I owe my career as a lawyer to my twin brother. After two years of much fun, a bit of work and no thought whatsoever as to what I might do with my economics degree when I eventually graduated, I came home from Durham University in the summer of 2003 and asked my brother what he was planning to do with his life. He proceeded to explain that he had done an Easter vacation scheme at a City law firm, had been offered a job and now had a sponsor who would pay for him to go to law school, guarantee him a handsomely paid job for two years after that, followed by a pretty good chance of a ridiculously well-paid job on qualification. It was a no-brainer – I had to get one of these magical training contracts!
I set about applying for training contracts and concluded that the quickest and easiest way to find the right firm was to ask some of my more knowledgeable law student friends. The answer was consistent - if you want big international experience apply to the “Magic Circle”, otherwise Macfarlanes and Travers Smith were the mid-sized firms of choice. I was warned that despite Travers Smith’s straightforward application process, it was notoriously difficult to get a job there and none of my university cohort had been successful. Spurred on by a little friendly rivalry, I decided that I would start my application process with Travers Smith and take it from there. The rest, as they say, is history.
I started my training contract in March 2007, sitting with Simon Rutman in the Real Estate Department. It was a wonderful initiation into the firm. The credit crunch was yet to hit, hubris was at fever pitch and the Real Estate Department was populated with an abundance of characters.
My second seat with Aaron Stocks in the Corporate Finance Department passed in a blur. It was a non-stop, 24/7 IPO-athon consisting of AIM IPOs, Main Market IPOs, SFM IPOs, advising issuers, sponsors and everyone else in between. And then, all of a sudden, the world stopped turning. Bear Stearns went bust, there was a run on Northern Rock, Lehman Brothers collapsed and virtually every big bank and insurer on the planet had to be bailed out. Work dried up overnight, people disappeared into the night and gallows humour reigned supreme.
My biggest stroke of luck was to spend my third seat in the Employment Department. It was partly because they were very busy (every cloud…), partly because I had fine mentors in Andrew Lilley, Tim Gilbert and Kathryn Renahan, but mainly because it was where I first met Elizabeth Buckler, a new joiner in the same department, with whom I immediately clicked. She is now my wife and mother to our three beautiful children. Good outcome.
Following an enjoyable final seat with Sam Elworthy in the Commercial Department, I elected to qualify into the Corporate Department and was assigned to sit with Helen Croke, then a newly made up Private Equity Partner, who was famed for her ferocious work ethic. After 18 months, I transitioned back to the Corporate Finance Department and into Neal Watson’s room.
I am sure every lawyer’s story is different, but, for me, the period from three to six years PQE was one to be toughed out, rather than embraced. At three years qualified, I had been doing the job long enough for the novelty to have worn off, but not so long that I could legitimately call myself a trusted adviser to any client. It wasn’t until I did a one year placement as GC of Musto, a private equity-backed outdoor clothing and lifestyle brand, that I truly appreciated the value a lawyer can bring to a client when armed with an intimate and detailed knowledge of that client’s business. I kept that in mind when I returned to Travers Smith and joined the newly-formed Management Advisory Group, where I sought to hone my skills by advising C-suite executives on some of the largest and most newsworthy European private equity deals, alongside Adam Orr and Chris Hale.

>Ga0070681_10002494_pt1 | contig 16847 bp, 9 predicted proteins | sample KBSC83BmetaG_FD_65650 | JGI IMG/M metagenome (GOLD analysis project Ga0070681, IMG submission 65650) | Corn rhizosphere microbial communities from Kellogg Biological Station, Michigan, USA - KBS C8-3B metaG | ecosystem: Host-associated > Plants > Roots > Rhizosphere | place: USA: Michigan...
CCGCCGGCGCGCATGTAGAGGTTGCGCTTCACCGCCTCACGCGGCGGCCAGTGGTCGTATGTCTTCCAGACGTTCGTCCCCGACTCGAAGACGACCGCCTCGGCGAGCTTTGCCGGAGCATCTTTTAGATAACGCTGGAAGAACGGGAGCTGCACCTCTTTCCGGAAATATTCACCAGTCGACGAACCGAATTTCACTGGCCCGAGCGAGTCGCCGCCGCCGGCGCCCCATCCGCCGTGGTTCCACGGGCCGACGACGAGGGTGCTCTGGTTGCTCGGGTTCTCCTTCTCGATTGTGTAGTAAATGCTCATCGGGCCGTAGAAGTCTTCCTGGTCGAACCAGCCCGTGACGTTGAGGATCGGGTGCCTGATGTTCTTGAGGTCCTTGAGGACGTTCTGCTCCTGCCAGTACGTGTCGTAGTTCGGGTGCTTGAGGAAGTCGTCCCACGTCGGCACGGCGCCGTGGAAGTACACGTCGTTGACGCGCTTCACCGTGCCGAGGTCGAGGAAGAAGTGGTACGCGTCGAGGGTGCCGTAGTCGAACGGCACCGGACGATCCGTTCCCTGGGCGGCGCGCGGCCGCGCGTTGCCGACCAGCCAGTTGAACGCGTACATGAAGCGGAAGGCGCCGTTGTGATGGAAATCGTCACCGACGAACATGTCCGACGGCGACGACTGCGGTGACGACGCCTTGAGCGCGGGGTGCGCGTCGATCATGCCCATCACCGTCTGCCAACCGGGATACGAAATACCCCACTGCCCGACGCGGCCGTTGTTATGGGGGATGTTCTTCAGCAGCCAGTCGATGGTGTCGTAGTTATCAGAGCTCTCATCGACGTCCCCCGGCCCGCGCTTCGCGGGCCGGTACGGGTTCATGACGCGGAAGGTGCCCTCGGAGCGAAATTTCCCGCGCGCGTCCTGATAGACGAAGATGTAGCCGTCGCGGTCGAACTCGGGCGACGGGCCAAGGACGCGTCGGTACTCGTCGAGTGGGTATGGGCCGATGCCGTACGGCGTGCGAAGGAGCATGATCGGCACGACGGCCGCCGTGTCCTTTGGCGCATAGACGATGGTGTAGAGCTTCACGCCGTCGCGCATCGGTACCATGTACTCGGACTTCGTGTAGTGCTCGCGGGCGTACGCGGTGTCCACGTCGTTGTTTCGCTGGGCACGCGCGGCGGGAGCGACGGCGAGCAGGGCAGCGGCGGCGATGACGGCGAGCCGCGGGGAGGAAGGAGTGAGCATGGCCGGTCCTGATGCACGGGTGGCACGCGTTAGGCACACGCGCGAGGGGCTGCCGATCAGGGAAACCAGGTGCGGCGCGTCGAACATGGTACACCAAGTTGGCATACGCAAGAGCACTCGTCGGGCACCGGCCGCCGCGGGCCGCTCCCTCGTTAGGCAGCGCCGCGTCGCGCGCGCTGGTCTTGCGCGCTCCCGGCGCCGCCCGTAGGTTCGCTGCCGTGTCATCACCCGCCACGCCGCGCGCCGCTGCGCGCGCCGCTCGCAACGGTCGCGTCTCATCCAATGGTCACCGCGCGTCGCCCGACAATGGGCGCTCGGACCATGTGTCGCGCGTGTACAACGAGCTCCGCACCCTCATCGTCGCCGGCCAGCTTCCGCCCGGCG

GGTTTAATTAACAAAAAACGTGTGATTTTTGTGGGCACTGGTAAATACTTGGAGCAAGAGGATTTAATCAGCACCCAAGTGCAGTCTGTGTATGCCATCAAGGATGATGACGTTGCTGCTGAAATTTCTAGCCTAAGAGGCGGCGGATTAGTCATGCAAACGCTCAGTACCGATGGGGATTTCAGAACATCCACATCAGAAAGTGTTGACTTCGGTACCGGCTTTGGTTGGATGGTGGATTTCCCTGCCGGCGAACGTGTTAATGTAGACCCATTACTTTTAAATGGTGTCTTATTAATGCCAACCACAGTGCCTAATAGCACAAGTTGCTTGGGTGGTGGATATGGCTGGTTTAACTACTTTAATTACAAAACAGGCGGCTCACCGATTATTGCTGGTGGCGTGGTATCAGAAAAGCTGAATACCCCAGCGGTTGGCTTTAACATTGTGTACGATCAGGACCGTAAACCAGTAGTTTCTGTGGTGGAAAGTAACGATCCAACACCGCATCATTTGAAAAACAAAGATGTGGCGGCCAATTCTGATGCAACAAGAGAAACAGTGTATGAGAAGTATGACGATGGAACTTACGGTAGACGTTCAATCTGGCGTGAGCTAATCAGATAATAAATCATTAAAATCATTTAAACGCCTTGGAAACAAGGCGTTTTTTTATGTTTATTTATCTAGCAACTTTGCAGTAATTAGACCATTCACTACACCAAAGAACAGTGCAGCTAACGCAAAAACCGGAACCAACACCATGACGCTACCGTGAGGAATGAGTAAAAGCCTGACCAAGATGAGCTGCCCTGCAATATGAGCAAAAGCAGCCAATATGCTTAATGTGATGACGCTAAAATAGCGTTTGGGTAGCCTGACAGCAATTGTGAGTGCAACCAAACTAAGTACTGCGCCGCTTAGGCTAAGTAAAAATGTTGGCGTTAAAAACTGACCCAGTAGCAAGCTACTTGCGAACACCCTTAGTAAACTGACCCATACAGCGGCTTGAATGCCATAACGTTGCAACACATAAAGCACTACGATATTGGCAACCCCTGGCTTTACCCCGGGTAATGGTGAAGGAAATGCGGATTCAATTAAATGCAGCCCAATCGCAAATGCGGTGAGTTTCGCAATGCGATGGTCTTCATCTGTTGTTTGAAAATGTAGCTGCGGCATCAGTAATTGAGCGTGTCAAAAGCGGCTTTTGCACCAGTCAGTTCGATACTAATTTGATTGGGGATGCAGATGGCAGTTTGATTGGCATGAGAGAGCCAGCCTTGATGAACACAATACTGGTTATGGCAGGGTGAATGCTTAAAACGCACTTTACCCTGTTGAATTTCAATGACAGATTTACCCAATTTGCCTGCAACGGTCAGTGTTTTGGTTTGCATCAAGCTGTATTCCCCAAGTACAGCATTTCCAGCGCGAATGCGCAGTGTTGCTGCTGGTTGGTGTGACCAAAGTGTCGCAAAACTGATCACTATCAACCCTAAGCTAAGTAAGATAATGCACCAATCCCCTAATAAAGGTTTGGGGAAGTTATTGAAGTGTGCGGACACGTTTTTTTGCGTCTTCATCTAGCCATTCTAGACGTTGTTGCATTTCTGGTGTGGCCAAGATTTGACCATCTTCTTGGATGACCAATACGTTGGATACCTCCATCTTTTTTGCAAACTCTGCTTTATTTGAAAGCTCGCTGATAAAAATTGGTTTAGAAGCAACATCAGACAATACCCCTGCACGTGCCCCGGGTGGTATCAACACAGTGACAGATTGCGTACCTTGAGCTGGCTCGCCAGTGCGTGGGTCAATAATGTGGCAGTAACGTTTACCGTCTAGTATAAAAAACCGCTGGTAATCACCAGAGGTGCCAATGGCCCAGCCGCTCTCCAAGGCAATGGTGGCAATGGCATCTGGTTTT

I was having a terrific time back at Travers, but ever since my return from Musto, I had been conscious that, at some point, I would need to decide whether to pin my ears back for partnership in private practice or opt for an alternative in-house career path. I was still mulling the question over in the autumn of 2017 when, serendipitously, I learned that Livingbridge, a successful and rapidly growing mid-market private equity house, was looking to recruit its first GC. I couldn’t have dreamt up a better role, so I leapt at the opportunity. I am pleased to report that, 18 months into the job, it is everything I hoped for and more.
I work across the Livingbridge platform, providing advice to the new investment team on deals, the value strategy team on portfolio company matters and exits, the investor relations team on new fund raises and the business and its partners on legal matters generally. It is a hugely varied and rewarding role and one I am certain I would not have got, but for the world class training and experience I gained during my time at Travers Smith. The cherry on the cake is that I still get to work with and instruct a number of the talented lawyers at Travers Smith. I am confident that, wherever my career takes me, my relationship with the firm and its people, past, present and future, will continue to go from strength to strength. I am sure the firm will too, as it has done for over 200 years. I am proud to have played even the tiniest “walk-on” part in the Travers Smith story so far.